One of the fascinating aspects of teaching is the stimulus that the student raises with questions, affirmations, aspects of his sensitivity that emerge from the drawing and the imaginary that constitutes him and that will be shared, generally, by his classmates. This intervention of mine was suggested to me by a speech made a few days ago with a student, who said that you can not do too many things together, since you would risk not doing well none. I, in summary, and on the moment, replied that it depends on the personality of the individual and his knowledge, basically his curiosity, it is she who pushes us to face new experiences and to acquire more and more knowledge. It then occurred to me that another former student of mine made a similar speech some time earlier. But is this statement, which is much more widespread and certainly not common to my two students alone, true? I would like to respond in a more thoughtful way, bringing that statement back to a historical level.
Put in a historical perspective, this statement would be denied for several reasons: the first, the existence since ancient times of the so-called universal men, a term coined in the Renaissance to indicate multifaceted figures of culture, art and science such as Aristotle, Eratosthenes of Cyrene, Erasmus of Rotterdam, Leon Battista Alberti, Copernicus, Michelangelo, Leonardo, Descartes, Pythagoras, Galileo, Diderot, Hugo, Giovambattista Della Porta, Kant, Marx, Newton, William Blake, Kepler, Thomas Jefferson, Einstein, Huxley, Bertrand Russell, to name but a few of the most famous names in the western area; the second, is marked by the multitude of intellectuals of every age and geographical area who, for their curiosity and cultural militancy, have always been active figures in several areas, just remember Pasolini, Calvino, Pirandello, Montale, to name but four of the Italian writers of the twentieth century, the third, the need that in every age has imposed on people of culture, and belonging to various expressive disciplines, to interact with different areas. It was common for a painter to use his visual knowledge in fields other than painting, an aspect that could be dictated by necessity and we can see how a substantial part of the nineteenth century painters were also dedicated to illustration of various kinds (narrative, advertising) or dedicated to furniture or, still, to teaching, aspects that could also be dictated by a need for research that prompted many of them to conduct analytical investigations around the visual topics covered by their work, thus also starting a parallel career in non-fiction or journalism and that could also do the pair with teaching.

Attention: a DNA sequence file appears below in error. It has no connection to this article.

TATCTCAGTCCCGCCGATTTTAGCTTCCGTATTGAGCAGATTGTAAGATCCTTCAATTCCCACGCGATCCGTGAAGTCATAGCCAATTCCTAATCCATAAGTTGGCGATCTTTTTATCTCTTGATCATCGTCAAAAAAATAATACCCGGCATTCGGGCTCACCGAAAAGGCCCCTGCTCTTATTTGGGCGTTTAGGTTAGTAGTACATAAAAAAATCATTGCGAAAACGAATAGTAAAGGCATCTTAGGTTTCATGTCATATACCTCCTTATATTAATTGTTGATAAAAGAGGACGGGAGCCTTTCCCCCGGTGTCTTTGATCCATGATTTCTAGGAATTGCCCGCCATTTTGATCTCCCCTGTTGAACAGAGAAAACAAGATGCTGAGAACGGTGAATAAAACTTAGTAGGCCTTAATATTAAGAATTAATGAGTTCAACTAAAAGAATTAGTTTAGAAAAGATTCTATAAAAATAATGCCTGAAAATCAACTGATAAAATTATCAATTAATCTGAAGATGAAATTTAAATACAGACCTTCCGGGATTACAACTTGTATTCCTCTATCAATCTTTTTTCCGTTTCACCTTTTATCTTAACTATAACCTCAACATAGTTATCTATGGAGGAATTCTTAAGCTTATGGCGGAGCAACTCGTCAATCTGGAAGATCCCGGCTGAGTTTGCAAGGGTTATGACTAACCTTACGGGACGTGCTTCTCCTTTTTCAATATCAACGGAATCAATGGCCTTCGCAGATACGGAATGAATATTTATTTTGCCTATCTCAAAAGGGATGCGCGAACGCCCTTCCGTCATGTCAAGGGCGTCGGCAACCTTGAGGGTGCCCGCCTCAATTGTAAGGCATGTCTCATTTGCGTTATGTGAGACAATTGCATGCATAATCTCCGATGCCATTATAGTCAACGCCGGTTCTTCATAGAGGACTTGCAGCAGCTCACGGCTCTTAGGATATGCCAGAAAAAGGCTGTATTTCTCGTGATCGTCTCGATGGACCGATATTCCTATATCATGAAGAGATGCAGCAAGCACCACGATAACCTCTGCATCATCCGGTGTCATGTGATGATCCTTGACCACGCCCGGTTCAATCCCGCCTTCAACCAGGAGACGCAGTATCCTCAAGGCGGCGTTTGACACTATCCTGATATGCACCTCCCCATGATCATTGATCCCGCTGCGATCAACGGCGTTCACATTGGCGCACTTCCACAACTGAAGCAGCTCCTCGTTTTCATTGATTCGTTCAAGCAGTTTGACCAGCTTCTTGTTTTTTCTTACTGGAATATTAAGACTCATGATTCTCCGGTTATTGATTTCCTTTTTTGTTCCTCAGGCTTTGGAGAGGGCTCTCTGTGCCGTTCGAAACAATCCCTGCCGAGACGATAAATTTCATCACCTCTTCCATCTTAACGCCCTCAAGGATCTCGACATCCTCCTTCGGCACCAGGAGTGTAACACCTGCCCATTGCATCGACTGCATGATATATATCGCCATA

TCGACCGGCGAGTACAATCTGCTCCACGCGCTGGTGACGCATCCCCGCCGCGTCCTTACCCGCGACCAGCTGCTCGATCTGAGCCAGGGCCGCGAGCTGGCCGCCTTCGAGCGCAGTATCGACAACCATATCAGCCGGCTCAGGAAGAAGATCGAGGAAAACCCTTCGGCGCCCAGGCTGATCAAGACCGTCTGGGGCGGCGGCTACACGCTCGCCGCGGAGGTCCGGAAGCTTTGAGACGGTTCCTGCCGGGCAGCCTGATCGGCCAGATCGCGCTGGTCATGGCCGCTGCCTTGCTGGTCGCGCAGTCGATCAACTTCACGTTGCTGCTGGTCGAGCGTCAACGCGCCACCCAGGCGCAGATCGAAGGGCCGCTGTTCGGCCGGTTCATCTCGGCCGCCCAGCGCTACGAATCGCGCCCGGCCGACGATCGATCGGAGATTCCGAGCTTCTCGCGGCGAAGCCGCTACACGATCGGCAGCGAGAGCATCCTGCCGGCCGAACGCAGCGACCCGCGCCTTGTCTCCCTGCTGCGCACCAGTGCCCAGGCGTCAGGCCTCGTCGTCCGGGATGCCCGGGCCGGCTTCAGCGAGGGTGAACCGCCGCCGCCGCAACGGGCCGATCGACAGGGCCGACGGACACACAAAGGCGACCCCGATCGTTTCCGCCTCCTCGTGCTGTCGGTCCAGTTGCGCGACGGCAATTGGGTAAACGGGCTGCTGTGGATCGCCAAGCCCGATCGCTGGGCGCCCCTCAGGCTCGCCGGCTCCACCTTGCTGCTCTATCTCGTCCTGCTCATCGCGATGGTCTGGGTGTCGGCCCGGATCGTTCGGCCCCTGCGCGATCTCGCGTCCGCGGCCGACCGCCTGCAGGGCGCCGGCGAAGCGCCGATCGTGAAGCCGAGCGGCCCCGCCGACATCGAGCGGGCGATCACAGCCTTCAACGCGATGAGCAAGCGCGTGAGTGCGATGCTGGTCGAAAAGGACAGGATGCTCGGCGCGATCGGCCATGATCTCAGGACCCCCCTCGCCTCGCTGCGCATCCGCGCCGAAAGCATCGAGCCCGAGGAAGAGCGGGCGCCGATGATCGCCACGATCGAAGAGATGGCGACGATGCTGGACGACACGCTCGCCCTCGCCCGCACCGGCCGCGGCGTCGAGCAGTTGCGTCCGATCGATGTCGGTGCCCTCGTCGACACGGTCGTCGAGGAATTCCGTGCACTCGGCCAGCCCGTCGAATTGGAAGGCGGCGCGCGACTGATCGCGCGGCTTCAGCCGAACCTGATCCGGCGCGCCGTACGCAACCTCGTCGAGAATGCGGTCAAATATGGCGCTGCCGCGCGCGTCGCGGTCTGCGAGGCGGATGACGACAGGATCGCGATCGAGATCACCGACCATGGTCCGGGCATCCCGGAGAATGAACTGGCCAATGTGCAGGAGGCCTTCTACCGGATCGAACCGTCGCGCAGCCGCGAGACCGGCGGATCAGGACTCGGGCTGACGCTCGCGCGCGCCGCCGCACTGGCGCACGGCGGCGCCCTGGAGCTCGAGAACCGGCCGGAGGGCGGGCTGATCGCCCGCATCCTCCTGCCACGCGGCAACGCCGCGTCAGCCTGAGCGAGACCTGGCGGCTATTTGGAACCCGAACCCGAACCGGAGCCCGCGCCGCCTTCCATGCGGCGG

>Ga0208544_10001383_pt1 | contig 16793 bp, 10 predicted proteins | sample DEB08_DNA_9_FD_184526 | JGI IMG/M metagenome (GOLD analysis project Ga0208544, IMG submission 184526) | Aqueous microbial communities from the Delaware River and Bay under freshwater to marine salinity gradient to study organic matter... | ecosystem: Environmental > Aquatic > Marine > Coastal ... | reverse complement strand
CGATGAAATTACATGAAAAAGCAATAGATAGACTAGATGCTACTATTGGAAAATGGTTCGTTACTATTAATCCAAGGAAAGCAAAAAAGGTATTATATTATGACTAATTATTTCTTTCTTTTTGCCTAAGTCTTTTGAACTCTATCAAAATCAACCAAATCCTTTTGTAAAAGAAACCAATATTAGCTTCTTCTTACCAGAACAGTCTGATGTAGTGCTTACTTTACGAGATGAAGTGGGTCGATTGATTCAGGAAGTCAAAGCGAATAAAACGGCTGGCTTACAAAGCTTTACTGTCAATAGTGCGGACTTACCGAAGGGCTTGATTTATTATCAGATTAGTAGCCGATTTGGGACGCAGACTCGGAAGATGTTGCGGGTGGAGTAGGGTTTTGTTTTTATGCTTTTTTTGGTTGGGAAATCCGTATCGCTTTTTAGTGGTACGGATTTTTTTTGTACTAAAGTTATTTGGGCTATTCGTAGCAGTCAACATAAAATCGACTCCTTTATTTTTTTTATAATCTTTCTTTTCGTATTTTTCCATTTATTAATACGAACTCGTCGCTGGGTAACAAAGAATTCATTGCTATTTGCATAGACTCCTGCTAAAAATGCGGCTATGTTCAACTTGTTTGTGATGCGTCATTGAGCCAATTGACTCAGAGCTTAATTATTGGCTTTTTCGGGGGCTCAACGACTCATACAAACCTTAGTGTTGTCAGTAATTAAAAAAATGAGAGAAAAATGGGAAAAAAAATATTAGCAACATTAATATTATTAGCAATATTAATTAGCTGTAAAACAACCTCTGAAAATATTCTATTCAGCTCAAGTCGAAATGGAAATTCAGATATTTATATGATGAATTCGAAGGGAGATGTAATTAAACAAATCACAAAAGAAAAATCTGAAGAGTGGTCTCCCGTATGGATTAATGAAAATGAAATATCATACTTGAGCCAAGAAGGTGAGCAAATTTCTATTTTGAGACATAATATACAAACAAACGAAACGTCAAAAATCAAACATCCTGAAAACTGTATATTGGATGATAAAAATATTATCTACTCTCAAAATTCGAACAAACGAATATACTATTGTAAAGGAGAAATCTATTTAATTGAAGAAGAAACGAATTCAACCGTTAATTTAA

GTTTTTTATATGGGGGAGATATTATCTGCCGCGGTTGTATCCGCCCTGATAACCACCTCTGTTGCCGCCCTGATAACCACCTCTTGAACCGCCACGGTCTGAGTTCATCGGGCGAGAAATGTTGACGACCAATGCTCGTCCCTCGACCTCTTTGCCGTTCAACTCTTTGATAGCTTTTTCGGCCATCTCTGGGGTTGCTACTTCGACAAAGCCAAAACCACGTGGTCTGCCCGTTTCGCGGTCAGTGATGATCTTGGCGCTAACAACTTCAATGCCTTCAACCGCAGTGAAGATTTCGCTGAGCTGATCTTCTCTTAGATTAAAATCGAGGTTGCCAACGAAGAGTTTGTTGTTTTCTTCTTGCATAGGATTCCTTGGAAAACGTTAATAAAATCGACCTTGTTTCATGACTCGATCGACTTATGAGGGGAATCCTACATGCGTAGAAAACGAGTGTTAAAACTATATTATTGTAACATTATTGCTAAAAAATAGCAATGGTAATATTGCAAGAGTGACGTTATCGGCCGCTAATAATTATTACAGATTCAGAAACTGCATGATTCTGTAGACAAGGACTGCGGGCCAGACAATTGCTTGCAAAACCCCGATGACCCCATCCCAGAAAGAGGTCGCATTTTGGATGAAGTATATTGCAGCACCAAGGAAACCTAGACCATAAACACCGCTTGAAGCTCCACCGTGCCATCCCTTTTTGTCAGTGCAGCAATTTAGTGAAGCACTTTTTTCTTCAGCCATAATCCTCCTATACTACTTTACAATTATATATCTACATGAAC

One could certainly say that such an interdisciplinarity was once permitted by the lower number of knowledge produced by human civilization and that, subsequently, its growth forced a sectorialisation of knowledge. So, if this were totally true, in the following centuries this phenomenon would have had to disappear, but it is instead a common trait of many figures of the Enlightenment, of Romanticism and of the historical avant-gardes of the twentieth century.
This character, of artists-intellectuals active in various fields, was more widespread until about the middle of the twentieth century, to be reduced significantly later. It is therefore interesting to wonder what is the reason for this reduction. I had already discussed how a progressive historical tendency to abstraction had led to a split between artists and society and their abandonment to the categorization of roles, within which they became performers of poetics ordered by critics, in a process very similar to that of market operations where the “product” is designed according to the characteristics of the target market itself (https://www.danilosantinelli.it/danilos-blog/2-the-process-of-abstraction-in-the-contemporary-age/).